According to the World Health Organization (WHO), 372,000 people drown worldwide each year. Closer to home, the Centers for Disease Control (CDC) report that on average, 10 people die every day due to accidental drownings, and 20% of those who die from accidental drowning are between the ages of one and four.

In addition, about half of those seen in the emergency room for drowning-related injuries are admitted to the hospital for further treatment. In fact, those who survive a near-drowning incident may sustain long-term brain damage due to lack of oxygen, giving them memory problems, learning disabilities, or other issues.

Drowning can happen quickly.  A young child can become submerged in water, either in a pool, a pond, a water feature, or a bathtub, in a matter of seconds. In as little as two minutes, he or she may lose consciousness with permanent brain damage occurring in about five minutes. Very young children can drown in mere inches of water—if it is enough to cover the mouth and nose, it is enough for a child to drown in—and they will not be able to call for help.

Keeping Your Family Safe Around Water

With all these grim statistics, it’s clear that practicing some simple safety steps is essential if you have a pool or hope to enjoy the water. The good news is that such steps are generally pretty easy to do.

1. Active adult supervision is required. Never leave a child alone in or near water, whether it is a bathtub, a pool, a spa, or a home or community water feature such as a fountain or retaining pond. If you notice a child is missing, begin an immediate search beginning with the water feature. The risk of drowning increases when supervising adults are distracted or intoxicated.

2. Learn water safety skills. 

  • Teach your children to swim, and learn to swim yourself.  If you cannot swim, it will be difficult for you to intervene in a situation where your child is in water-related danger, and children who can swim are far less likely to become drowning victims themselves.  During swim lessons, children will learn vital water safety rules and survival techniques such as treading water, floating, and swimming to safety. Lessons are available in most communities, and may be offered through your area park system, your local school system, or the YMCA.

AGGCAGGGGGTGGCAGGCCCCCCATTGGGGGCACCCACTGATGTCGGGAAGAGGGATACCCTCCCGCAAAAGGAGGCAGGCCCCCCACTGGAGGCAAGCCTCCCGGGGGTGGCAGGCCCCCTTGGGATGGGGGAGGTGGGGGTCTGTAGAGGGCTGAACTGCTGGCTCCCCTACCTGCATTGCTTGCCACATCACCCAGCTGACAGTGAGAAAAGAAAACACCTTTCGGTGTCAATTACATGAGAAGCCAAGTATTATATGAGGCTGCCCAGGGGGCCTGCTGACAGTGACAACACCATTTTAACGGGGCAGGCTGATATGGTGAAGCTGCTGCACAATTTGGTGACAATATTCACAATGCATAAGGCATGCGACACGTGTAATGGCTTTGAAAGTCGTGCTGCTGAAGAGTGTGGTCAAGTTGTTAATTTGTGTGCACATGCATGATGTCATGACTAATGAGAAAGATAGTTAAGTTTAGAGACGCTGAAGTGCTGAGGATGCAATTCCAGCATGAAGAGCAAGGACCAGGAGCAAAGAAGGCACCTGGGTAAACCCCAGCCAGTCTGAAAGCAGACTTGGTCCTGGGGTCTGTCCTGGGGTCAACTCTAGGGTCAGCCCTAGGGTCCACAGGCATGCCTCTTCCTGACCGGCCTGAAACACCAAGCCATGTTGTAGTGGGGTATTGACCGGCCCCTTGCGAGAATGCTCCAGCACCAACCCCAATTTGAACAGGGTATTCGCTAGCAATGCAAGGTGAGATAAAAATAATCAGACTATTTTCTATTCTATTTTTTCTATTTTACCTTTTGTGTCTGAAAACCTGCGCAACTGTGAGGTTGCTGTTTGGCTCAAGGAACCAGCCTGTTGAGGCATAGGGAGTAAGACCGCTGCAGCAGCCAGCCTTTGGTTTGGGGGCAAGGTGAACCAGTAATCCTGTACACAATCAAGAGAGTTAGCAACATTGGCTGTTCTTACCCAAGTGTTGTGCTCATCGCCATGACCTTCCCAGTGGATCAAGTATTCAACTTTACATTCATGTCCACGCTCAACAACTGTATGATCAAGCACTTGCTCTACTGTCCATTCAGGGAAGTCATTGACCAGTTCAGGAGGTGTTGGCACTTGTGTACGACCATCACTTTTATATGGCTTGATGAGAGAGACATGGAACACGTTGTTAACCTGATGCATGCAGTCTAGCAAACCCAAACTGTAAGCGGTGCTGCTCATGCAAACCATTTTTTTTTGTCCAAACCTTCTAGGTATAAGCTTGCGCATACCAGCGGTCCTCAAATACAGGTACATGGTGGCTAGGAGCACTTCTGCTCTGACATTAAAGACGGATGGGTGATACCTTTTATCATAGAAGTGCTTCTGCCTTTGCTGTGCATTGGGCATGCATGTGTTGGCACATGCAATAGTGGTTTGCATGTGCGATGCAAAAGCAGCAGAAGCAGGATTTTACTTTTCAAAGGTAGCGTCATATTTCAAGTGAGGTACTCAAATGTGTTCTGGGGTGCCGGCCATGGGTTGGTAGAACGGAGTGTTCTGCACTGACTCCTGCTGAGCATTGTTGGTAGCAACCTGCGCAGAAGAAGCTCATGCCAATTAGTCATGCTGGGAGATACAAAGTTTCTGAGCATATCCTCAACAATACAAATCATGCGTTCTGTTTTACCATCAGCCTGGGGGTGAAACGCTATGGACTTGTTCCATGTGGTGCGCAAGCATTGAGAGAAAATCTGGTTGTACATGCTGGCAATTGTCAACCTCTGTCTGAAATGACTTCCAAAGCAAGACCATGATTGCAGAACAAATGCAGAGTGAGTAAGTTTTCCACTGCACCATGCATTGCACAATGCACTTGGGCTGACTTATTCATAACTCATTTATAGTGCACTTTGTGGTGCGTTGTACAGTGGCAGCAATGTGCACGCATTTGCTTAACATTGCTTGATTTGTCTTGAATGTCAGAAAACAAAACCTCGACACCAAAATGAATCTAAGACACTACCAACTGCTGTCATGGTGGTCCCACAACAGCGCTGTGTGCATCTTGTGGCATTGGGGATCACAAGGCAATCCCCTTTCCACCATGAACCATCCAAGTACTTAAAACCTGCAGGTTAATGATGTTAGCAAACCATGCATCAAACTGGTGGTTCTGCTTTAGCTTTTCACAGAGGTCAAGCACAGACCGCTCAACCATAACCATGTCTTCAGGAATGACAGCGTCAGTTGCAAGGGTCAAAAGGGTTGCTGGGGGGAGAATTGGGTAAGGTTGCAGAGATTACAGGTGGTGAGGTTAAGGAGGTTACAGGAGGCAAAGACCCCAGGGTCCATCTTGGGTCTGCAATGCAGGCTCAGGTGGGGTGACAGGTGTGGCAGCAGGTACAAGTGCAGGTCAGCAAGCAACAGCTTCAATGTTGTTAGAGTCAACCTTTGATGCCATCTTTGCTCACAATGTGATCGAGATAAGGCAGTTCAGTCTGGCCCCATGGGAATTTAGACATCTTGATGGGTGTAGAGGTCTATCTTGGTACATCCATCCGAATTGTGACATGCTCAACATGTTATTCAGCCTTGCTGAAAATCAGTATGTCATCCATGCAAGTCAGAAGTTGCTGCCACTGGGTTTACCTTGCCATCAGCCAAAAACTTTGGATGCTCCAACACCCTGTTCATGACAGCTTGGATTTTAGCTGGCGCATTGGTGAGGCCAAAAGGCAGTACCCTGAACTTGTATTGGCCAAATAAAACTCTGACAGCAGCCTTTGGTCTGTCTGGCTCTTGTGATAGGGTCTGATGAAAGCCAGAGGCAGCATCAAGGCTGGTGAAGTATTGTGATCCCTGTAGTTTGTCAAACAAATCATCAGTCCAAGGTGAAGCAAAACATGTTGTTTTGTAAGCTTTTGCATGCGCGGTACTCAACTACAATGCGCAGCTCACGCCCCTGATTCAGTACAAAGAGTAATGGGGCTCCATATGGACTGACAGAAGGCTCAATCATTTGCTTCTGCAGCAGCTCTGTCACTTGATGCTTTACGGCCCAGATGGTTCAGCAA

• Learn how to administer CPR.  The American Red Cross offers classes across the nation.
  • Always wear properly fitting, standards-compliant life jackets when boating and engaging in water recreation, even if you are a strong swimmer.

3. If you own a pool or spa, install appropriate safety equipment to keep family, visitors, and neighbors safe. 

  • Fences around your pool should be at least four feet tall, have a self-latching gate with a gate alarm, and completely surround the pool.
  • Use a lockable cover for your spa to prevent unsupervised access.
  • Install door alarms for patio doors that access the pool area.
  • Use a surface or underwater alarm to alert you when someone has entered the water unexpectedly.
  • Make sure that drain covers are safety-compliant and that covers are in working order.

Additionally, make sure that you remove any areas of standing water as soon as possible. Because babies can drown in as little as one inch of water, standing water in bathtubs, buckets, kiddie pools, and on top of the pool or spa covers poses a serious hazard.

Be Water Aware: Other Water Hazards in the Home

If you do not have a pool at home, you may think that you are in the clear when it comes to water safety. While drowning is a leading cause of death for young children, it is not the only danger that water can present, however.

  • Slips and Falls.  Some outdoor decking or interior tile floors can become slick when wet.  Exercise caution when these areas are wet and clean up spills as soon as possible to avoid slips and falls.
  • Sprinklers.  Children love to play in the sprinklers in the yard on a hot day.  Do not allow children to place their faces directly in the spray or direct the spray into another child’s face. Keep babies away from manual or automatic lawn sprinklers.
  • Scalds.  Check the settings on your water heater. Water temperatures of 140º F can badly scald skin in as little as five seconds. In homes with young children, lower the water heater’s setting to 120º F to prevent accidental burns. Always check the bath or shower temperature before allowing your child to access the water.

As parents, you are responsible for your child’s safety and well-being. Keeping them safe around water and teaching them water safety skills is an essential part of parenting.

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